7 Sane Tips To Fight Holiday Weight Gain
I'd like to personally give you a high five if you have the energy to pack food into tupperware this time of year, with all the parties, dinners, shopping trips, extra cleaning, tidying, decorating, and wrapping PLUS the accompanying emotional, financial and physical stress. Gah! I don't know about you, but the older I get, the more I find the responsibilities of the festive season to be pretty overwhelming at times.
Now, because we can all use a little chuckle when things are hectic, here's some serenity inspiration from the best television show of all time.
One of the stresses that many of our BB personal training clients face in December is the fine line between keeping an eye on that fitness prize while not going into a rabbit hole of calorie counting and obsessive workouts. After all, treating yourself and your loved ones is a big part of what makes this time of year special.
I really don't recommend resisting every bit of temptation. I don't think the mid- to late-December time of year is a great time to target any substantial weight loss or performance goals, if you're one who celebrates a winter holiday. And if you celebrate more than one, God help you.
Instead I prefer to think of this time of year as a maintenance time. I try not to gain any weight. I try to balance my indulgences with some exercise. But I also recognize that pumping my veins full of carbohydrates and booze does not set me up for stellar workouts. I am sleeping less. I am drinking more. I am drinking a lot of coffee. I mean, a lot of coffee. I am running around like a chicken with my head cut off because I am the textbook definition of a procrastinator. Willpower wanes. Schedules get tight.
So do what I do.
I know from years of fitness training that there are times to fight tooth-and-nail, and times to admit I'm beaten. Give yourself a free-pass to enjoy the festivities over the next couple of weeks, by all means... but let's keep it to something slightly more wholesome than the food and drink version of "Girls Gone Wild."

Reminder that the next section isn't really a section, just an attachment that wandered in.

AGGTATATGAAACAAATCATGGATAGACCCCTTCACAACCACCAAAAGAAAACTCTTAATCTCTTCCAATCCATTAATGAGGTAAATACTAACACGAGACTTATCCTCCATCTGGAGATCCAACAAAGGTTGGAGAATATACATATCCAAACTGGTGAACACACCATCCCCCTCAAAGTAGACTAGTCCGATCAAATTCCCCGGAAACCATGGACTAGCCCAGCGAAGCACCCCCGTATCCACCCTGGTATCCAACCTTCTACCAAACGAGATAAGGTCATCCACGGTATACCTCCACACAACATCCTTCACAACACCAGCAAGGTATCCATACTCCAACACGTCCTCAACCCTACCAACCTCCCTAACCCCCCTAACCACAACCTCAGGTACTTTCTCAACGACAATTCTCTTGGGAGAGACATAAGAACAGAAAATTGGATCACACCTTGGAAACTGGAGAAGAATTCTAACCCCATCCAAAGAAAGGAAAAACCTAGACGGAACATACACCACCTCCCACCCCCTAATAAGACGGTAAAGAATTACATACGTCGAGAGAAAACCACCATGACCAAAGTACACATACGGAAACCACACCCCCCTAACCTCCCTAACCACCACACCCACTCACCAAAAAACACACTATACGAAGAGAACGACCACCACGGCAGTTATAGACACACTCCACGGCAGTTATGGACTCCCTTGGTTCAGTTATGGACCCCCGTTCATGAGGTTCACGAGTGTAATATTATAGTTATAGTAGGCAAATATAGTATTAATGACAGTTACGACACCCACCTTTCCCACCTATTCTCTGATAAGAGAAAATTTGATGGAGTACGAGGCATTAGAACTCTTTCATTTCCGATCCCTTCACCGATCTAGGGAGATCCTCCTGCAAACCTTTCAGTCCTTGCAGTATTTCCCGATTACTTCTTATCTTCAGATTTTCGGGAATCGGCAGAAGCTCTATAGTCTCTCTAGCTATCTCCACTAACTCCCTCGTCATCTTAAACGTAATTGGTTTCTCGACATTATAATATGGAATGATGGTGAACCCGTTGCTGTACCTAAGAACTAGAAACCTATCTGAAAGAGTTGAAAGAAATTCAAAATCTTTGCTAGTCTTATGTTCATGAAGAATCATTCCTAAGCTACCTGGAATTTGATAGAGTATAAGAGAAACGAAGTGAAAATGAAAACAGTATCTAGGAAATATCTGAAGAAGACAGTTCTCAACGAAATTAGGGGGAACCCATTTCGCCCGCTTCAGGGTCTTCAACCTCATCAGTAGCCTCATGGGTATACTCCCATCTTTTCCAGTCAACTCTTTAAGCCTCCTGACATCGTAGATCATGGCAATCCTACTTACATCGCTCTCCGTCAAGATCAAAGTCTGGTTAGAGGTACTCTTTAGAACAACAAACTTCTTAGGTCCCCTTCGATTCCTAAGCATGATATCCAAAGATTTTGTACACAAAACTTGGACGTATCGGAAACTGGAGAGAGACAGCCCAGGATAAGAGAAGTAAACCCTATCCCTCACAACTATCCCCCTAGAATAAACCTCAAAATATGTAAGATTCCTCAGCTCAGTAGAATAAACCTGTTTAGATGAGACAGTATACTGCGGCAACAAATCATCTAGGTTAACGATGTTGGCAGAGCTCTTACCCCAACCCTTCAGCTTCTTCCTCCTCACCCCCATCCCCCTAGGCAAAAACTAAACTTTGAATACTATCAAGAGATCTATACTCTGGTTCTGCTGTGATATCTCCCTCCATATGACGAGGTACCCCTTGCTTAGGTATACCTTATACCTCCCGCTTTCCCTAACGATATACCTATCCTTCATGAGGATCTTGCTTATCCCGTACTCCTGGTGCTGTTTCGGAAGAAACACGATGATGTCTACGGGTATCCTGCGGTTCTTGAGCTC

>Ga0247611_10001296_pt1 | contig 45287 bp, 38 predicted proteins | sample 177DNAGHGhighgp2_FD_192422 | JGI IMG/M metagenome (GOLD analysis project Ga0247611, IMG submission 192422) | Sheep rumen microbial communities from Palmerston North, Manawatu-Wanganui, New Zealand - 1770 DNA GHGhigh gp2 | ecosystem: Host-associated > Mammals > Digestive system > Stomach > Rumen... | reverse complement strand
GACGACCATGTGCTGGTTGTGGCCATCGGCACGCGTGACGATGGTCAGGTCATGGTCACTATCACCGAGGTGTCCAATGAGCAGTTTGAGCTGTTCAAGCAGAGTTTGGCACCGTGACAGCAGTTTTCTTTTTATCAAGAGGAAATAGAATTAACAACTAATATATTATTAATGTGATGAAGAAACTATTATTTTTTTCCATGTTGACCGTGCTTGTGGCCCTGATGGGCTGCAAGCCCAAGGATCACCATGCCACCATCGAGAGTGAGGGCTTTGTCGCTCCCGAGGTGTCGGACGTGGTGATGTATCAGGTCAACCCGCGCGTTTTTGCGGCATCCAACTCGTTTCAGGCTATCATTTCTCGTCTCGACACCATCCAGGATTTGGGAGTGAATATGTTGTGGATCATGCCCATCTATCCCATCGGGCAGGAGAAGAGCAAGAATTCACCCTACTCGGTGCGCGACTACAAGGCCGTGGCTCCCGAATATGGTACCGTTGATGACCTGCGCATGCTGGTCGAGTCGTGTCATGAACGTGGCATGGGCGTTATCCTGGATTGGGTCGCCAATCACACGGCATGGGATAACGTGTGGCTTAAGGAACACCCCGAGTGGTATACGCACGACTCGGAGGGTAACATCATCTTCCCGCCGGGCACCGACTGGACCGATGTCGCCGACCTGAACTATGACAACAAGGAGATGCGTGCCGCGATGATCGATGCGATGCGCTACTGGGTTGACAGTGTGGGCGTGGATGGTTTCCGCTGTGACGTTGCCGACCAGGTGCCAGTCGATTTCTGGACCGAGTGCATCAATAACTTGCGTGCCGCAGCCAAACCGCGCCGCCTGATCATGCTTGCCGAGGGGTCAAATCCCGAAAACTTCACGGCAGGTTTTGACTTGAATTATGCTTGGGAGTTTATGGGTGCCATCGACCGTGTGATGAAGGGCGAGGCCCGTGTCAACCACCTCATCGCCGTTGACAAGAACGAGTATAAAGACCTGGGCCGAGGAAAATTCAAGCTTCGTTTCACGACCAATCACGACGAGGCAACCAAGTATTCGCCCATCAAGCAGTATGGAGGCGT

Here is your 7-step plan to enjoy the holidays without giving yourself a month-long hangover come January 1st.
1. Don't eat every carbohydrate that passes under your nose.
You're not a raccoon. When you get to the party, dinner, brunch, survey the options and decide which of the side dishes or appetizers you really love, and which you can pass up while still feeling satisfied. Mashed potatoes and sweet potatoes? Are you carbing up for an Ironman Triathlon? If it doesn't really excite you, skip it. You won't remember the mediocre rice pilaf. Instead, splurge on those scalloped potatoes your grandma has made since you were 4. That you'll remember.
2. Beware the condiment.
Seems harmless, right? Just a dip in the ranch dressing. Maybe a smear of some kind of strange cheese spread. Dip 15 veggies in ranch dressing (pay attention, double dippers...) and you've likely consumed a couple of tablespoons and a half a meal's calories in dip alone. Don't even get me started on the gravy. Remember that healthy foods covered in mayonnaise, oil, and sugar are no longer "healthy" foods. Enjoy them, but be aware you're in snack food territory.